Inspectors find Weston General Hospital is failing to maintain its patients' dignity
A HOSPITAL is failing to always maintain the privacy and dignity of its patients, inspectors have found.
Patients also complained that Weston General Hospital in Weston- super-Mare appeared to be short staffed, according to the report published by health regulator the Care Quality Commission today.
Inspectors also found urine bottles were on patients' bedside tables and said ward rounds and cleaning continued at lunchtime.
Patient dignity was "not always maintained", the inspectors said.
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Weston General and South Bristol Community Hospital were among the 50 hospitals across the country inspected under the CQC's dignity and nutrition inspection programme.
They found that fewer hospitals were respecting people's privacy and dignity, with 82 per cent meeting people's needs, down from 88 per cent in 2011.
Weston General was failing to meet five of the required standards when inspectors visited last August.
It was one of only nine hospitals found to be failing to respect the people who use their services and one of 16 where patient records were not "accurate, kept safe or confidential".
Inspectors found that while staff were "compassionate, considerate and respectful" and provided care in a "patient and calm manner" people were given tissues rather than hand wipes prior to eating and there were reports of staff raising their voices at night on Harptree West ward.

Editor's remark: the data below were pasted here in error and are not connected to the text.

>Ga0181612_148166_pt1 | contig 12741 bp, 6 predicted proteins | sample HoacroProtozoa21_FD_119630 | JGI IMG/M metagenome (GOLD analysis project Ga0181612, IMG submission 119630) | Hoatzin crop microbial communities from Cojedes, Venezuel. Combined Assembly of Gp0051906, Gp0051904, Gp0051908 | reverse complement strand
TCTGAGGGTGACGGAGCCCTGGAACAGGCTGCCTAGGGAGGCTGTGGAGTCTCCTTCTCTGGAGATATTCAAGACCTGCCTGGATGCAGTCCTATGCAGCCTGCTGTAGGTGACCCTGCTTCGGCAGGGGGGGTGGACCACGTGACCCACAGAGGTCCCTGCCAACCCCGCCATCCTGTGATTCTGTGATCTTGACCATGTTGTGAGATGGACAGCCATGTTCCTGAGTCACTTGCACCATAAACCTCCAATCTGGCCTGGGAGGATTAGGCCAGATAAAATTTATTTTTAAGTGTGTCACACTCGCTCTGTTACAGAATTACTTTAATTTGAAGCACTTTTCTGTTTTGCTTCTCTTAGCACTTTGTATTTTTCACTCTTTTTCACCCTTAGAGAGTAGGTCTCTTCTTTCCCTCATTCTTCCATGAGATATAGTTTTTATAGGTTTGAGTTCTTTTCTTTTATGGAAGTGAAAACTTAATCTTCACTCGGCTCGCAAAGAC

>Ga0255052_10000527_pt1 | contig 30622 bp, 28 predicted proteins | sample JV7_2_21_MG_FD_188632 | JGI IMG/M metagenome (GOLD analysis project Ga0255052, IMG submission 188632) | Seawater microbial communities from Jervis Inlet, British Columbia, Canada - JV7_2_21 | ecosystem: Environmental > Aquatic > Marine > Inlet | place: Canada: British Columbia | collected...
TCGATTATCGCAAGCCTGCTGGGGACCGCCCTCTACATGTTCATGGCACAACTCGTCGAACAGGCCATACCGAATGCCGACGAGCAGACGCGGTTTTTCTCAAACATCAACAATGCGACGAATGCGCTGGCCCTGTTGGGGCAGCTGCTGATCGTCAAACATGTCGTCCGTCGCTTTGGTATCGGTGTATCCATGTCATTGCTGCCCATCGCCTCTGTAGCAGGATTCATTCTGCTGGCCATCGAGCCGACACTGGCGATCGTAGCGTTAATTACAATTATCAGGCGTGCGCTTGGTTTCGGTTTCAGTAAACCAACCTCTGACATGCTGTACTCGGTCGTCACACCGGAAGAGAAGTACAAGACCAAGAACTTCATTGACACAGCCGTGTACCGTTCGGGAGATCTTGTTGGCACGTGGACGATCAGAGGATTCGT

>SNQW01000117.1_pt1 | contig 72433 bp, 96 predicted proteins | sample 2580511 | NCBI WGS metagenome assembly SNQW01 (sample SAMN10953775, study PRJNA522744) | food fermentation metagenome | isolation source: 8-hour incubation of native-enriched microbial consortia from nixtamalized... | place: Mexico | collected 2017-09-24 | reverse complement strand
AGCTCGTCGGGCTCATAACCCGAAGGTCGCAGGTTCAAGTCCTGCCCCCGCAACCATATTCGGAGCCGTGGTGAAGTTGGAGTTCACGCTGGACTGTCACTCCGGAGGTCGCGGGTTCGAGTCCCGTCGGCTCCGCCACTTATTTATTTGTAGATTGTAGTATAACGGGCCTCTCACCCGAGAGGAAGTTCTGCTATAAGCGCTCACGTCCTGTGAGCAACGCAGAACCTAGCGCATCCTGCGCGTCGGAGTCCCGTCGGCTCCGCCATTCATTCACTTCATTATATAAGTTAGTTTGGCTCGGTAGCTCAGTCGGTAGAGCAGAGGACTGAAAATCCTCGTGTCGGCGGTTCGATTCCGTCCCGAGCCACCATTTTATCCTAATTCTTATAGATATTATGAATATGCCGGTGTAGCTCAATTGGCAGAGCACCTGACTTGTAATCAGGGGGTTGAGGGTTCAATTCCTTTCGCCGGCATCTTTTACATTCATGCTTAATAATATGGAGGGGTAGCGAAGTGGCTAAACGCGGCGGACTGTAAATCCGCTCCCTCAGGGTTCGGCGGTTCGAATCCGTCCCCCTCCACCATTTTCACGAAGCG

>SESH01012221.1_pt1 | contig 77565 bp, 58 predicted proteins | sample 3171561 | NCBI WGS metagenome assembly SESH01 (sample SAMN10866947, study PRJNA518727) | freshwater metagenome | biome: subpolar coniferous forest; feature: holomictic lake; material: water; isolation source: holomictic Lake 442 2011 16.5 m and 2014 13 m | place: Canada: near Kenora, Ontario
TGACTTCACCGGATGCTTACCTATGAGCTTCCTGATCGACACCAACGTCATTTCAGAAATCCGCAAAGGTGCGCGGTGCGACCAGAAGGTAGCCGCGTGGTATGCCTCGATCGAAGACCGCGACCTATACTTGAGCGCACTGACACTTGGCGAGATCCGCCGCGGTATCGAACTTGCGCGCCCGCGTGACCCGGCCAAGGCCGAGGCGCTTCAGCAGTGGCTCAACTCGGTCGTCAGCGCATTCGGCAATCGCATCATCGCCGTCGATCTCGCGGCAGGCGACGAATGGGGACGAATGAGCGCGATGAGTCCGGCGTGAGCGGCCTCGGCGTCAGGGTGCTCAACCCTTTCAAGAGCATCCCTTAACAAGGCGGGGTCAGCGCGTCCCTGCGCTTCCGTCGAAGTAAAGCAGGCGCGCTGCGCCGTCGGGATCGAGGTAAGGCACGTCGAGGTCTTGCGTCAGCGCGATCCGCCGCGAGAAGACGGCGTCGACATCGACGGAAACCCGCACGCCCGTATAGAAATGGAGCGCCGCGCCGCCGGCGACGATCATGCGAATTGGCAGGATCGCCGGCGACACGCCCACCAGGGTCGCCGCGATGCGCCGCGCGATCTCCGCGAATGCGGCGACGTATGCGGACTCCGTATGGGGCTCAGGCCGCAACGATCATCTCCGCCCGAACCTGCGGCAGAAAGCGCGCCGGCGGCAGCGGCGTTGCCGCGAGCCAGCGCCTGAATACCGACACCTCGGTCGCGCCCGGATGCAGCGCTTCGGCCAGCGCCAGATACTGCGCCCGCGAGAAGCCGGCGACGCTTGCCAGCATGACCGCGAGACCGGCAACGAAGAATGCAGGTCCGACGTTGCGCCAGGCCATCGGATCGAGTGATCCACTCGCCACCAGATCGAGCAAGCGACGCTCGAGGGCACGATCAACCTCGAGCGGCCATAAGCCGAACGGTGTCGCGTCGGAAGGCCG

In their report the inspectors said that the urine bottles they had noted were clean, adding that it was "patient choice to keep them where they were".
The CQC team also highlighted staffing issues in their report.
"Patients and staff we spoke with told us that they felt there often were not enough staff," inspectors said. "Patient comments included; staff were 'hard pressed' and the staff 'work hard but are often slow to answer the bell'."
Bristol Community Hospital, which opened almost a year ago, was found to be meeting all the required standards during the inspection.
CQC chief executive David Behan said: "We found good care and care that had improved.
"However, it is disappointing people are still not being given enough privacy when receiving personal care and that they are left alone when they call for help.
"This is basic care and getting it right can transform a stressful experience for an older person into a supportive and caring one."